Does AI remove the human factor? What tools can be leveraged in the decision-making process? How many interviews should we conduct at risk of burnout and interview fatigue? Do robots replace humans in the entire process? Are AI tools more or less biased when it comes to assessing candidate qualifications? What are we actually interviewing for?

Let’s park the change management components momentarily, suspend all assumptions about the what-ifs, and dive in.

Why interview at all?

For all parties, this is mission-critical. The individual carries the weight of the world on their shoulders, trying to decide and evaluate the company, its purpose, and how all of the individuals within it interact. The questions are endless, and there isn’t enough data to guarantee anyone 100% satisfaction when it comes to assessing culture and its people before having spent significant time ‘on the job.’ There are simply way too many X-factors and intangibles at play. Ultimately, there has to be some level of exchange to allow everyone to make an informed decision.

Equally for the hiring manager, stress from a vacancy, a culture or team under pressure to deliver results with not enough resources, or the occurrence of the unexpected that causes a business to endure stress—positive or negative—is critical to the hiring process and requires the decision maker to be ultra-pragmatic, thorough, and curious.

Transforming the Experience
Working interviews are not a new concept. I’ve seen it work well in some organizations and structures, especially those modeled for the gig, seasonal, and/or contractor positions, to give real-time context to what a day in life would be like. This is a bit trickier with full-time employees with varying labour laws, onboarding, internal costs, etc. Also, taking into consideration that for this part of the workforce, individuals are often leaving a full-time opportunity for a new one, which brings with it a level of risk.

The concept of an extended interview experience over many days is on the rise to showcase the team, company values, mission, and purpose. These discussions include multiple stakeholders from the business with a blend of onsite visits, assessments, panel discussions, side-by-side working time with team members and future leadership, and social time in the community. This is exceptionally effective for those considering a relocation. While this seems almost contradictory to the adoption of AI and virtual interactions, there is a growing trend and demand for people to spend increasingly more time in person and together as a collective group.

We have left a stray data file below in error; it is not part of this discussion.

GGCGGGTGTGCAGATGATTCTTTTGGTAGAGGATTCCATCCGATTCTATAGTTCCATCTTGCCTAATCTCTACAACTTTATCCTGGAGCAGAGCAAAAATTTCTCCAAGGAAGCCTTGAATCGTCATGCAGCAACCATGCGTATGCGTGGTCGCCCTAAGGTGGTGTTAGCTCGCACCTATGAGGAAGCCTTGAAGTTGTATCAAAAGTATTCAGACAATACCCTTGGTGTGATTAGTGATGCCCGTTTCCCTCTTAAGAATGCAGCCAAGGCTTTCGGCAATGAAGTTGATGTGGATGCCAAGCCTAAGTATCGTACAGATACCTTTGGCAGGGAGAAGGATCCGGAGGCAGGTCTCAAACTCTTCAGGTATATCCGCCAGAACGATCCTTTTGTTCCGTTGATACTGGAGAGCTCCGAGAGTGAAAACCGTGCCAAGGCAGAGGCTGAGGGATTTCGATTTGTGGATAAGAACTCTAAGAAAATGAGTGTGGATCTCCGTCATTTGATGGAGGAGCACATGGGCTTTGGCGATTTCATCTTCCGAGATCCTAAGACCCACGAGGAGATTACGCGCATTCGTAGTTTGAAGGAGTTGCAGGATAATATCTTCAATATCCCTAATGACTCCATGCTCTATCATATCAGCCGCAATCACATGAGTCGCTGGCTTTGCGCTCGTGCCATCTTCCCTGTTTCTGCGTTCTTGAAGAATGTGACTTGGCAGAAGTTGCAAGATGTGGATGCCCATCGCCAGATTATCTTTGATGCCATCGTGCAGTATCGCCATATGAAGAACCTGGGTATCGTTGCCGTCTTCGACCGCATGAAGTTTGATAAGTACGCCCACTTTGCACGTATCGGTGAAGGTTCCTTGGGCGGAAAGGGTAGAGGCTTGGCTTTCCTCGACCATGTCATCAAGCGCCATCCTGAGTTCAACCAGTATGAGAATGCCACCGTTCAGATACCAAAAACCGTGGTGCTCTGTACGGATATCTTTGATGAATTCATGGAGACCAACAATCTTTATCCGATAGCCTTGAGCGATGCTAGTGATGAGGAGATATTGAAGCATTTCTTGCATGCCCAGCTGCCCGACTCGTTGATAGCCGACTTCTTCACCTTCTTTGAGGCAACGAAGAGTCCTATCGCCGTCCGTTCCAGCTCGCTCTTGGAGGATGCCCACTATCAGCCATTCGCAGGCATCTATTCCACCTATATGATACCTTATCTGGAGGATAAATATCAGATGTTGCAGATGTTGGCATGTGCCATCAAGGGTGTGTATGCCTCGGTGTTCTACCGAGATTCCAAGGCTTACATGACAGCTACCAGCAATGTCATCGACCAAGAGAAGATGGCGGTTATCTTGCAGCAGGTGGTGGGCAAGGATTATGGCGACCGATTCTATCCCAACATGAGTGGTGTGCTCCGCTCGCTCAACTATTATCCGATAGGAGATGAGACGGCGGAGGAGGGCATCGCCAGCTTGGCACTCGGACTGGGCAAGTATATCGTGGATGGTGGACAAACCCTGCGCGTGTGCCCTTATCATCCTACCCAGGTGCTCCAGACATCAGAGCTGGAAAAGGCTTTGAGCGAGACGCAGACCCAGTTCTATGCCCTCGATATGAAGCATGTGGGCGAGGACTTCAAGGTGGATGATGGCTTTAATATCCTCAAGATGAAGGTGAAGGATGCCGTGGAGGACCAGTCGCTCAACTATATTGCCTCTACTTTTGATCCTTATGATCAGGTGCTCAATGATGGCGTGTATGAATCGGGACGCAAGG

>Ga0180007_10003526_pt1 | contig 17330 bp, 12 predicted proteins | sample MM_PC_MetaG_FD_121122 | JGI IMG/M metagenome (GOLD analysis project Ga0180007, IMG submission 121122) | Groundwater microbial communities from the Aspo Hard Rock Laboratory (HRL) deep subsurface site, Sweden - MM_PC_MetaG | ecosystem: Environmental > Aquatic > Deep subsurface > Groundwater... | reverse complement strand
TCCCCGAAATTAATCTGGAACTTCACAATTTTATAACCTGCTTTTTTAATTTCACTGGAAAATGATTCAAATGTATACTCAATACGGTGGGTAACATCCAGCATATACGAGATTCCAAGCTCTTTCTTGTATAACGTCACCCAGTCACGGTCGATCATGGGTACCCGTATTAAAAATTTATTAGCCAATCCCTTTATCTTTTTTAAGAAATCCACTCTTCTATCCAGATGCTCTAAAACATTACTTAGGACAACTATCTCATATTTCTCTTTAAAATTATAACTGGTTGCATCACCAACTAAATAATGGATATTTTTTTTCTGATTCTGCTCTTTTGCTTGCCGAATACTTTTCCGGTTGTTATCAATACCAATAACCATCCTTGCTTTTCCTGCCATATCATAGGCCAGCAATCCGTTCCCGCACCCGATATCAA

Data and tools to support and add context to the decision-making process are essential. Enter AI. The growing access to sophisticated predictive tools is astonishing, almost overwhelming. I’ve had the opportunity to participate in some early beta testing of predictive tools that build personas for job descriptions, team member engagement, communication, and behavioral mechanisms that provide an unbiased lens on individual work preferences for the positive perspective of gaining a deeper understanding of someone in a shorter amount of time. Of course, this comes with risk, and it behooves one to consider when things go sideways is when these tools replace the human elements during the final decision process.

I have seen data and tools misused in the process to the point where they became detrimental to an organization’s entire culture. Informed decisions with usable data that tells an accurate story are critical. While AI most certainly has a role, humans should drive the decision. Augment the interview process with the tools only when the power of those capabilities is understood and aligned with the vision.

‘Time kills all deals’ more than ever before. Coordinated, thoughtfully planned, and executed delivery of the interview experience is critical. Avoid lengthy gaps in the process and decision-making fatigue for everyone involved.

AI vs. Human
Will AI replace the human elements of the recruiting process? No. The highly complex process required to make a sound decision on your next hire involves a myriad of steps, checkpoints, and milestones. The tools that we all have access to are excessive. Arguably, the human elements of the heart and mind, which allow for creative and critical thinking, social influence, and curiosity, are lost without the very thing that makes up the heart of any business—its people.